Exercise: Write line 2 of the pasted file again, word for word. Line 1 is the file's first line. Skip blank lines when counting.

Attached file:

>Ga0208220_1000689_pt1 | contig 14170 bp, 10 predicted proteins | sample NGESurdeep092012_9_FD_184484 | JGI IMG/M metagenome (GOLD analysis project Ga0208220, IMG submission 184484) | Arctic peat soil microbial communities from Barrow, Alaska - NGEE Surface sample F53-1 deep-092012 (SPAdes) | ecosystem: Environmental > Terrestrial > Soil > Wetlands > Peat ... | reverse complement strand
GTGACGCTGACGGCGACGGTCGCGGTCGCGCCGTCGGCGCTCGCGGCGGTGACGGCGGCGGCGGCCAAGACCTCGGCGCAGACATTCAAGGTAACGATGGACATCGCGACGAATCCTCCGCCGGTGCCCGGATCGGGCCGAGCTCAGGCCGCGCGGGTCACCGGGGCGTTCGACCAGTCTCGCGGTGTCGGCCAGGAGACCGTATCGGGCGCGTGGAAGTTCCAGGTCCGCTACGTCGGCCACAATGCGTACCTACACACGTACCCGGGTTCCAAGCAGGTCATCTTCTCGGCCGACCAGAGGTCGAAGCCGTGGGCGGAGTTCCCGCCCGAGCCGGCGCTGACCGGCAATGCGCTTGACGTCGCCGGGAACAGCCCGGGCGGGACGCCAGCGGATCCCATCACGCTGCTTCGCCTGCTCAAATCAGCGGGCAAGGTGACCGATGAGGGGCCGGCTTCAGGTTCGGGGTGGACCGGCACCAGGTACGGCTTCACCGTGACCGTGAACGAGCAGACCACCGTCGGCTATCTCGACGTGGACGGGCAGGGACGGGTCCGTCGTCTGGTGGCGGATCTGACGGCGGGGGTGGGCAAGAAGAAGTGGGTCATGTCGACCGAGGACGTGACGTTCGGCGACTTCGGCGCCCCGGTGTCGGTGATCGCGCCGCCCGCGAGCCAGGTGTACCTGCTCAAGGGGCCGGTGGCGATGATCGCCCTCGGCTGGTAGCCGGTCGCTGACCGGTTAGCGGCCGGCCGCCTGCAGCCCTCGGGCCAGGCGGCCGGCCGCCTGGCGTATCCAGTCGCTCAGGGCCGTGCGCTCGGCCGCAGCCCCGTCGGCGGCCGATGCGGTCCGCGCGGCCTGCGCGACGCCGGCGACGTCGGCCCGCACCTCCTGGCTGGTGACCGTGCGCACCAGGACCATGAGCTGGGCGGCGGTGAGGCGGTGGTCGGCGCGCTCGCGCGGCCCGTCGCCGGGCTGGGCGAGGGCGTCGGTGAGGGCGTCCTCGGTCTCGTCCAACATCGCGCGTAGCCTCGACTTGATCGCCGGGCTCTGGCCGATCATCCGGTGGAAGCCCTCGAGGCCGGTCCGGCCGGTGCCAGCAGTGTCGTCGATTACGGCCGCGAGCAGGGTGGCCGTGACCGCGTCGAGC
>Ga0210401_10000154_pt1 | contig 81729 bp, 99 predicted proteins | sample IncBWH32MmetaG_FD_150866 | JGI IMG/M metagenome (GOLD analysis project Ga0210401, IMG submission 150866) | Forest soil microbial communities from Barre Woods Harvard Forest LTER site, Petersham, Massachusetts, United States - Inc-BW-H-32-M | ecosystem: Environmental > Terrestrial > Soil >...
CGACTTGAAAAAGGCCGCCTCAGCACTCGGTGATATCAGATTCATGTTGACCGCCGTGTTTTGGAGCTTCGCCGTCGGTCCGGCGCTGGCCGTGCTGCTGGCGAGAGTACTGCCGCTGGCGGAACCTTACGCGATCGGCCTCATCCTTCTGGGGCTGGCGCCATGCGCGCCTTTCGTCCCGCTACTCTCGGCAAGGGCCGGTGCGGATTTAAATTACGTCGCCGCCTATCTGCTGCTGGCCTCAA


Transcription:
GTGACGCTGACGGCGACGGTCGCGGTCGCGCCGTCGGCGCTCGCGGCGGTGACGGCGGCGGCGGCCAAGACCTCGGCGCAGACATTCAAGGTAACGATGGACATCGCGACGAATCCTCCGCCGGTGCCCGGATCGGGCCGAGCTCAGGCCGCGCGGGTCACCGGGGCGTTCGACCAGTCTCGCGGTGTCGGCCAGGAGACCGTATCGGGCGCGTGGAAGTTCCAGGTCCGCTACGTCGGCCACAATGCGTACCTACACACGTACCCGGGTTCCAAGCAGGTCATCTTCTCGGCCGACCAGAGGTCGAAGCCGTGGGCGGAGTTCCCGCCCGAGCCGGCGCTGACCGGCAATGCGCTTGACGTCGCCGGGAACAGCCCGGGCGGGACGCCAGCGGATCCCATCACGCTGCTTCGCCTGCTCAAATCAGCGGGCAAGGTGACCGATGAGGGGCCGGCTTCAGGTTCGGGGTGGACCGGCACCAGGTACGGCTTCACCGTGACCGTGAACGAGCAGACCACCGTCGGCTATCTCGACGTGGACGGGCAGGGACGGGTCCGTCGTCTGGTGGCGGATCTGACGGCGGGGGTGGGCAAGAAGAAGTGGGTCATGTCGACCGAGGACGTGACGTTCGGCGACTTCGGCGCCCCGGTGTCGGTGATCGCGCCGCCCGCGAGCCAGGTGTACCTGCTCAAGGGGCCGGTGGCGATGATCGCCCTCGGCTGGTAGCCGGTCGCTGACCGGTTAGCGGCCGGCCGCCTGCAGCCCTCGGGCCAGGCGGCCGGCCGCCTGGCGTATCCAGTCGCTCAGGGCCGTGCGCTCGGCCGCAGCCCCGTCGGCGGCCGATGCGGTCCGCGCGGCCTGCGCGACGCCGGCGACGTCGGCCCGCACCTCCTGGCTGGTGACCGTGCGCACCAGGACCATGAGCTGGGCGGCGGTGAGGCGGTGGTCGGCGCGCTCGCGCGGCCCGTCGCCGGGCTGGGCGAGGGCGTCGGTGAGGGCGTCCTCGGTCTCGTCCAACATCGCGCGTAGCCTCGACTTGATCGCCGGGCTCTGGCCGATCATCCGGTGGAAGCCCTCGAGGCCGGTCCGGCCGGTGCCAGCAGTGTCGTCGATTACGGCCGCGAGCAGGGTGGCCGTGACCGCGTCGAGC